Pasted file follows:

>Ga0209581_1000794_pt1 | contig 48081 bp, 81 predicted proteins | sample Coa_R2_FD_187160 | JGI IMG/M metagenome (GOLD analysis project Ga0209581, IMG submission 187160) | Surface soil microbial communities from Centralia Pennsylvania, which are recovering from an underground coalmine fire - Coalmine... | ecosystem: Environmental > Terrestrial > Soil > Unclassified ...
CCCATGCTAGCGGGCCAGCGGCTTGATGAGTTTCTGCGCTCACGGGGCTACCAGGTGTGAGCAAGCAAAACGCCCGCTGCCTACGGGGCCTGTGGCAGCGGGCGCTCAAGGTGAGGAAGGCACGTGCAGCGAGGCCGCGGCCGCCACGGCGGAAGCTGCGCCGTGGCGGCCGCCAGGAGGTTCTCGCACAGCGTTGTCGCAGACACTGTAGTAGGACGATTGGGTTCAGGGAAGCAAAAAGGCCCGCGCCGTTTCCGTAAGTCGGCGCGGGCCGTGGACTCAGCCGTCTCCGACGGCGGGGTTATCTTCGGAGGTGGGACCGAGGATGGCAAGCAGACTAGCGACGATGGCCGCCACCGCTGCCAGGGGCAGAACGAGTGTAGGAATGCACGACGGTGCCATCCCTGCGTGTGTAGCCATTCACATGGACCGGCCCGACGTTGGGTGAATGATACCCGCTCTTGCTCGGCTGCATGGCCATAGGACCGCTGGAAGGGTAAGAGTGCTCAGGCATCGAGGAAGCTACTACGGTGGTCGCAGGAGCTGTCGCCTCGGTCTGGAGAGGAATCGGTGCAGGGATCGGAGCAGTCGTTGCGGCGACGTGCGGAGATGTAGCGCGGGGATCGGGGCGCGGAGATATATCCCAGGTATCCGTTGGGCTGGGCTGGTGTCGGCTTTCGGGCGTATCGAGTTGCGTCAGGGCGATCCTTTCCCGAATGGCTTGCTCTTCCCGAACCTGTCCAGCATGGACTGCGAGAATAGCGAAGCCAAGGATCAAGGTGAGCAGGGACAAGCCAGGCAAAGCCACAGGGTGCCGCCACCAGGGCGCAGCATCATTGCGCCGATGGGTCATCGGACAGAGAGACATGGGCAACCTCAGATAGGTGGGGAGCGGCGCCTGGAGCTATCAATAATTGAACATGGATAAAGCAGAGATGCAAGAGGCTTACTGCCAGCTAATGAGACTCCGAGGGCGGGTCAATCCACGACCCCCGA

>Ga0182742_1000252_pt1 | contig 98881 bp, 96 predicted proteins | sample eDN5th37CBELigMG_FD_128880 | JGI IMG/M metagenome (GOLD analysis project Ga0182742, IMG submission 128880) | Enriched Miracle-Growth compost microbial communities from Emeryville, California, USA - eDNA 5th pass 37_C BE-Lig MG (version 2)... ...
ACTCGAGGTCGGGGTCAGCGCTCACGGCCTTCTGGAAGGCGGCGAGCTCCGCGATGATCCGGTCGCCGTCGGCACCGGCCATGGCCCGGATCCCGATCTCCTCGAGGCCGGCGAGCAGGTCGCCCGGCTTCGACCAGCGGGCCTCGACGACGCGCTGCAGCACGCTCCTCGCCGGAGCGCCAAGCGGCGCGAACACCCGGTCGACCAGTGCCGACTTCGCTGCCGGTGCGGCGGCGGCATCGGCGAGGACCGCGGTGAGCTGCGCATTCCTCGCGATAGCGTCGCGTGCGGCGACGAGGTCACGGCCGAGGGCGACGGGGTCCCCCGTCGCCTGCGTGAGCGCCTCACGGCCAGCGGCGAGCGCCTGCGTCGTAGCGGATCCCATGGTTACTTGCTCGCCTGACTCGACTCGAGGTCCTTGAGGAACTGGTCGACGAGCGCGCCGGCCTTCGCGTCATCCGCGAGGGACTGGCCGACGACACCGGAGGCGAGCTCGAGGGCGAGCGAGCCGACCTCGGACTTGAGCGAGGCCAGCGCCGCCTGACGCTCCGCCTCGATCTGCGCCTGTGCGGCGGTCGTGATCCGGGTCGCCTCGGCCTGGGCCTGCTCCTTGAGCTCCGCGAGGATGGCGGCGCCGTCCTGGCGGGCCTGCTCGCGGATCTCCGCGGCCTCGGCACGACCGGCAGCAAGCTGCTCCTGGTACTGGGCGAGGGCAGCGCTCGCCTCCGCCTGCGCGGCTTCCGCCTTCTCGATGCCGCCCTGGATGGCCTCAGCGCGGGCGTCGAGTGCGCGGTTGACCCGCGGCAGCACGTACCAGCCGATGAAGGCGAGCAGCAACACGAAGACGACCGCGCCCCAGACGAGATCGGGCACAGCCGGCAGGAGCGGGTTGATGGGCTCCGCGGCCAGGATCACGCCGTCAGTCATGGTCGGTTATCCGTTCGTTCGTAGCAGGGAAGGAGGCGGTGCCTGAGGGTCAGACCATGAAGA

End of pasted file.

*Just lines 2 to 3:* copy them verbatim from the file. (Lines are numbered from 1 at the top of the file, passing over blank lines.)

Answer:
CCCATGCTAGCGGGCCAGCGGCTTGATGAGTTTCTGCGCTCACGGGGCTACCAGGTGTGAGCAAGCAAAACGCCCGCTGCCTACGGGGCCTGTGGCAGCGGGCGCTCAAGGTGAGGAAGGCACGTGCAGCGAGGCCGCGGCCGCCACGGCGGAAGCTGCGCCGTGGCGGCCGCCAGGAGGTTCTCGCACAGCGTTGTCGCAGACACTGTAGTAGGACGATTGGGTTCAGGGAAGCAAAAAGGCCCGCGCCGTTTCCGTAAGTCGGCGCGGGCCGTGGACTCAGCCGTCTCCGACGGCGGGGTTATCTTCGGAGGTGGGACCGAGGATGGCAAGCAGACTAGCGACGATGGCCGCCACCGCTGCCAGGGGCAGAACGAGTGTAGGAATGCACGACGGTGCCATCCCTGCGTGTGTAGCCATTCACATGGACCGGCCCGACGTTGGGTGAATGATACCCGCTCTTGCTCGGCTGCATGGCCATAGGACCGCTGGAAGGGTAAGAGTGCTCAGGCATCGAGGAAGCTACTACGGTGGTCGCAGGAGCTGTCGCCTCGGTCTGGAGAGGAATCGGTGCAGGGATCGGAGCAGTCGTTGCGGCGACGTGCGGAGATGTAGCGCGGGGATCGGGGCGCGGAGATATATCCCAGGTATCCGTTGGGCTGGGCTGGTGTCGGCTTTCGGGCGTATCGAGTTGCGTCAGGGCGATCCTTTCCCGAATGGCTTGCTCTTCCCGAACCTGTCCAGCATGGACTGCGAGAATAGCGAAGCCAAGGATCAAGGTGAGCAGGGACAAGCCAGGCAAAGCCACAGGGTGCCGCCACCAGGGCGCAGCATCATTGCGCCGATGGGTCATCGGACAGAGAGACATGGGCAACCTCAGATAGGTGGGGAGCGGCGCCTGGAGCTATCAATAATTGAACATGGATAAAGCAGAGATGCAAGAGGCTTACTGCCAGCTAATGAGACTCCGAGGGCGGGTCAATCCACGACCCCCGA

>Ga0182742_1000252_pt1 | contig 98881 bp, 96 predicted proteins | sample eDN5th37CBELigMG_FD_128880 | JGI IMG/M metagenome (GOLD analysis project Ga0182742, IMG submission 128880) | Enriched Miracle-Growth compost microbial communities from Emeryville, California, USA - eDNA 5th pass 37_C BE-Lig MG (version 2)... ...